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New Zealand, Part 2.

Now for some of the notes I wrote in my spiral notebook.

On the way here I watched NZ travel videos on the plane. This one woman was in several of them, a real groover, named Kelly Fanshawe-Jones or something like that, so false and stagey. And then in the Nelson segment she is with a Maori who is luring eels with scraps of meat, big gray eels, and she giddily agrees to lie on her stomach on a wooden footbridge and to reach into the water to touch an eel, she’s showing off for the camera, and then — “Eeeek!” she shrieks at the unexpectedly real touch of the eel and collapses onto the planking, twitching as if after a fit. The Maori smiles and comforts her.

We saw two kiwis in a day-for-night enclosure, dimly illuminated as if by moonlight, a roadside attraction: Kiwi House. They’re only active for 4 hours out of the 24, and those 4 lively hours come at night.

One of the kiwis was quite peppy, trucking around his 10 m x 10 m glassed-in enclosure, poking in the loamy leafy litter with his six-inch beak. The beak surprisingly powerful, readily going deep into the ground.

The kiwi’s motions abrupt, hurried, efficient, probing deep and sometimes working the beak from side to side. Although the kiwis have tiny rudimentary wings, I couldn’t see the wings at all, the kiwis totally looked like feather balls with neck, feather-head and beak. They have heavy three-toed claw-like feet, rather large, located so far to the rear of their bodies that you’d almost think they’d fall forward, but they don’t, the mass of the ass holds them down as they Groucho-Marx-pace around, rooting for bugs and every now and then taking a surprising big hop forward, moving several feet in a sudden jump. I see kiwi-like aliens in my next book.

After Sylvia and I went to the Kiwi House, I began imitating a kiwi’s walk — doing this on a public street, much to Sylvia’s embarrassment/delight. Like when I do “zombie” walking stiff-legged with my arms straight out.

The prettiest place so far was the slopes of Mt. Karioi near the Te Toto gorge south of Raglan on the west coast of the north island. Big Sur dialed up to 11. Pristine green meadows running down to the sea. Tree ferns.

In Raglan I look at an incredibly convoluted fractal on a sign, a map of the intricate harbor and shoreline. A label with a pointing arrow indicates a dot. “You are here.”

Raglan itself cute, full of surfers, two good cafes: Aqua Velvet and Tongue And Groove. In NZ, a “cafe” is like an order-food-at-the-counter coffee shop both with sandwiches and quiche and often things like chicken curry, mussels, or pasta. Tongue and Groove (apparently a pun on licking vinyl records) was furnished with a half-dozen four-chair dinette sets in aluminum with colorful tops. Fifties style.

Several times I think of New Zealand as being like the U. S. in the fifties. Back before the population bomb started messing things up. There were only a third as many people in the U. S. back then. Enough for everyone. Pollution not a problem yet.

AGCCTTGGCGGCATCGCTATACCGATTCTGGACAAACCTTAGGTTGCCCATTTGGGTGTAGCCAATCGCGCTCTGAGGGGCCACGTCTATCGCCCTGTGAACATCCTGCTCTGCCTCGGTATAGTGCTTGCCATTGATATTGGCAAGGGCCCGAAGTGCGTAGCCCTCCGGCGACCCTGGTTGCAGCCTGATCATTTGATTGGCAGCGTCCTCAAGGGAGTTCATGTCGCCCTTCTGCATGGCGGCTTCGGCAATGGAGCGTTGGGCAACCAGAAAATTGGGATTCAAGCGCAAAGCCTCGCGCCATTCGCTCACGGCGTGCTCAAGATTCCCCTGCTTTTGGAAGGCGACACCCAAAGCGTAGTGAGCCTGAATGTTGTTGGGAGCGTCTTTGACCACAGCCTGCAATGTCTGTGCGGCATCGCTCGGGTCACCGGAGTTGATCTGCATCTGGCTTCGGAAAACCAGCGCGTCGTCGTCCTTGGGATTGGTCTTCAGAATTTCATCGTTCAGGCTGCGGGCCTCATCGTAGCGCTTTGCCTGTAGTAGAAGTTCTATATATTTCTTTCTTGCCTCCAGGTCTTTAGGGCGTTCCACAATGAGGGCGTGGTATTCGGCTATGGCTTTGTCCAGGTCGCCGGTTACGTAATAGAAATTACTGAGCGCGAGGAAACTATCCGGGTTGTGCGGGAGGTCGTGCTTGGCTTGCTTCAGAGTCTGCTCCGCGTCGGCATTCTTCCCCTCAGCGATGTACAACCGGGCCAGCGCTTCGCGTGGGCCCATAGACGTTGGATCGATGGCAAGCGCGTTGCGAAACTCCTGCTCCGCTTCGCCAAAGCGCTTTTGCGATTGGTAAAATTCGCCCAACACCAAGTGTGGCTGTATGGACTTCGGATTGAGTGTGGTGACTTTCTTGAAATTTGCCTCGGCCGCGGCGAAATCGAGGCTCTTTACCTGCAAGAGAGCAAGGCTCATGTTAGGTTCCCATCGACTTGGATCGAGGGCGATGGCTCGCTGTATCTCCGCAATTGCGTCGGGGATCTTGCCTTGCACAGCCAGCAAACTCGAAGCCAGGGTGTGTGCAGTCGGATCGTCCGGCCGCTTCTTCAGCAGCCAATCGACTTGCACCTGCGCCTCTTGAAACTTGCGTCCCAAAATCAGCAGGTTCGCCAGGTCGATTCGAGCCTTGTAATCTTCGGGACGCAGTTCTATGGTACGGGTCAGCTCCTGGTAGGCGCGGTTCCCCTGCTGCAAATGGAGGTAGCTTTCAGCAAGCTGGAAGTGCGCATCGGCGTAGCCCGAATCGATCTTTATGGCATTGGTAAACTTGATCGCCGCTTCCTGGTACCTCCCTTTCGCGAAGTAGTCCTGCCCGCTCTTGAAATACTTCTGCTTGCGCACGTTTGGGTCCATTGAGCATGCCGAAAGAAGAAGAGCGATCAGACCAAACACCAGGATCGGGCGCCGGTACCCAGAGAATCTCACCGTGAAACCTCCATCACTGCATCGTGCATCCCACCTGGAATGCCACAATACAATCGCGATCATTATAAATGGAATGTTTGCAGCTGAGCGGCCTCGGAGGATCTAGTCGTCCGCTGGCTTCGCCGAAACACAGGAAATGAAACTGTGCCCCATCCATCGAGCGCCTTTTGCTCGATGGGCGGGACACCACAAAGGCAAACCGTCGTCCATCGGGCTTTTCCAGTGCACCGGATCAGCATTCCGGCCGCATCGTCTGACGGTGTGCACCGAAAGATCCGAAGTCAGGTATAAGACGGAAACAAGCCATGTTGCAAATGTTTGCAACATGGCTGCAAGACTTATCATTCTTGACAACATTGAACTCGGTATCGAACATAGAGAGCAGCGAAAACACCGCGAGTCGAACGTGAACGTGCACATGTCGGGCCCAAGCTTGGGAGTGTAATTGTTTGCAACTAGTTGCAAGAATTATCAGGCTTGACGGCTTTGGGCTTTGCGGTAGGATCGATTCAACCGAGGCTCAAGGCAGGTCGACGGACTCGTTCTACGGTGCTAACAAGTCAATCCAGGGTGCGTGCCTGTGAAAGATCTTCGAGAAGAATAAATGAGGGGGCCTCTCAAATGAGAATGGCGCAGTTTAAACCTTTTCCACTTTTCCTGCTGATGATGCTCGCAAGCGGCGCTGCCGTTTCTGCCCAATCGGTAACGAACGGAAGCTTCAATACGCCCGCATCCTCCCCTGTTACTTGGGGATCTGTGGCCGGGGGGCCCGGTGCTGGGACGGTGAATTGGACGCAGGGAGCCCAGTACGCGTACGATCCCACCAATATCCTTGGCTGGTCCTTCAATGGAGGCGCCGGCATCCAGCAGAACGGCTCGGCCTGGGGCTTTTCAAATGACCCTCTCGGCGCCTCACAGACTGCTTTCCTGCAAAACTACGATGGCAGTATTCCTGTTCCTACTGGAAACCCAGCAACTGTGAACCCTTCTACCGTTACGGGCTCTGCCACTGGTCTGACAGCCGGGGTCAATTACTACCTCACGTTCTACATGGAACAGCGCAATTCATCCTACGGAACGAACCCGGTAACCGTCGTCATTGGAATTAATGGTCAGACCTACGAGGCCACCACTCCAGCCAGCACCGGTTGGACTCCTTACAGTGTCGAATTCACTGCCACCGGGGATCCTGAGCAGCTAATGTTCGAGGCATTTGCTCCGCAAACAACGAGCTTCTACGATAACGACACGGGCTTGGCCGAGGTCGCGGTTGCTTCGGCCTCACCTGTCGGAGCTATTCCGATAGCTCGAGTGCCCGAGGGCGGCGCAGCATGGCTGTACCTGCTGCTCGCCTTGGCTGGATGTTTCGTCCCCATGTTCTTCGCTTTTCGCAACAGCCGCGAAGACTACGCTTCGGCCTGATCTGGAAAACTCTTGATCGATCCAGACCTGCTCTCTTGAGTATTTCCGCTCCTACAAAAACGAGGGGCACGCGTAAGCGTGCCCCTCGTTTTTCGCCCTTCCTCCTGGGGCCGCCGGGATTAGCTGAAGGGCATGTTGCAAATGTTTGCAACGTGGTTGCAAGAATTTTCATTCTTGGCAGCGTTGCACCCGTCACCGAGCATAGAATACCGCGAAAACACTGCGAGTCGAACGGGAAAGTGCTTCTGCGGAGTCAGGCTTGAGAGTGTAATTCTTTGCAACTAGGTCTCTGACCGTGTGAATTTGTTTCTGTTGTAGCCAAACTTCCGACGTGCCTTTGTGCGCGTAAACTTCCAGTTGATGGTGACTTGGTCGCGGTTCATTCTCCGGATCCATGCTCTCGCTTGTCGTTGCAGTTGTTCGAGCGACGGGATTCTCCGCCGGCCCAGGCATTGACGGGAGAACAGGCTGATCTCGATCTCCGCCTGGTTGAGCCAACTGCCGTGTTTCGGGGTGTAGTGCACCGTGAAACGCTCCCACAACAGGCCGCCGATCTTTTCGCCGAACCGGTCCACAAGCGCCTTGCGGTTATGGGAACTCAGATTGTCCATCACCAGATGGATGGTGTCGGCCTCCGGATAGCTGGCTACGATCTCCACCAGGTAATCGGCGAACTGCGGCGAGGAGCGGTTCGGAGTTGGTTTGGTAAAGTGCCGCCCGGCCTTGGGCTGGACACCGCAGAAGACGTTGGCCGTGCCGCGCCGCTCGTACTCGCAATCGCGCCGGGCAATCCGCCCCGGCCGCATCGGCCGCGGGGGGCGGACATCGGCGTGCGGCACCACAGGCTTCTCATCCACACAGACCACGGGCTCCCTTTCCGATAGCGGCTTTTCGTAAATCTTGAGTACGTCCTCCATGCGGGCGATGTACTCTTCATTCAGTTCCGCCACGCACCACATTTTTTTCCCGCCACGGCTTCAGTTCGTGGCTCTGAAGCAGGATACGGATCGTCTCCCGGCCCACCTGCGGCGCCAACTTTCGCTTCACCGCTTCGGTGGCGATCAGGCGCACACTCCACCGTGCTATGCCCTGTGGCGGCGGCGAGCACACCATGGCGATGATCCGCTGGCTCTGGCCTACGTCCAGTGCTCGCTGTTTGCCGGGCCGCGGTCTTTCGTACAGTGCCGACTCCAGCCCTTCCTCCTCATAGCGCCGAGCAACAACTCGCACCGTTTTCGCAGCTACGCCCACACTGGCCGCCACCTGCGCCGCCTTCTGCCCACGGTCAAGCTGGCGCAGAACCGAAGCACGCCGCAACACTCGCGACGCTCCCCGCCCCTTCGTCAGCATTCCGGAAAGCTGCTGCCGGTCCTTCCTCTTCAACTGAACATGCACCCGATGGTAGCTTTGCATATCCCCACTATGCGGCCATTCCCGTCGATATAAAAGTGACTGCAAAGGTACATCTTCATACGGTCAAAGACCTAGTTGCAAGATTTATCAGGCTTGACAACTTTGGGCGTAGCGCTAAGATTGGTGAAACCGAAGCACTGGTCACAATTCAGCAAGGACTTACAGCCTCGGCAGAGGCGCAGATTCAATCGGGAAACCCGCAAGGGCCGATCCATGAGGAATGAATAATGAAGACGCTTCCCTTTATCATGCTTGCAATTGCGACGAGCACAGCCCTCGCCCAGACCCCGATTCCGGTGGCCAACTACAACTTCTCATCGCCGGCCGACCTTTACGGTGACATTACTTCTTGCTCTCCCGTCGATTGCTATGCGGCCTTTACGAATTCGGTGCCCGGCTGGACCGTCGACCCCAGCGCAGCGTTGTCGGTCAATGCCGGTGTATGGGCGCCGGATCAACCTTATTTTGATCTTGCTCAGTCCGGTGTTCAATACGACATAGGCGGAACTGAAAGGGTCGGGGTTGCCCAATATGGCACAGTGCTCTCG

The notion of a beezie living in a fireplace comes naturally to mind as I write this, for I’m sitting in front of a blazing heart at the Tongariro Chateau in a park in New Zealand.

It’s raining so hikes are off. I did three hours in the rain this morning anyway, I felt like Frodo struggle to wards the mountain of Mordor — those LOTR3 scenes were supposedly shot around here.

My brain kicked back into novel-planning on the walk, I’ve been recovering from the last big push on Postsingular; until today I didn’t feel like writing again. It’s been, what, all of ten days. But now I, the kiwi, emerge from the burrow and begin poking around with my beak.

If there’s intelligent quantum computation inside a fire, you might see, say, a fire with square flames. Or wavier. Something subtler. Less smoke. It picks up every trick, thanks to the local air slips helping the fire silp.

If the silps control their own matter somewhat via quantum computation — if, in other words, every object is to some extent its own effector — then, say, a drinking glass might be harder to break than before. The glass sheds off the vibration phonons in optimal ways so as to avoid catastrophic fracture. Assuming a glass minds being broken. A bean that slyly rolls away to avoid being cooked — sometimes in the kitchen, objects do seem to want to run away.

Does a log mind being burned? There’s a quote along these lines (in connection with a lump of coal) in David Skrbina, Panpsychism in the West (MIT Press, 2005) — to the point that it would be a drag if you had to feel guilty about stoking your fire. But maybe silps aren’t so bent on self-preservation? We humans (and animals) have to be like that, so we can live long enough to mate and to raise our young. Otherwise we go extinct. But a log or rocks individual survival doesn’t effect the survival of the race of logs or rocks. Though I suppose if logs were impossible to burn, fewer trees would be sawed down, which would be perhaps a good thing from the viewpoint of the logs.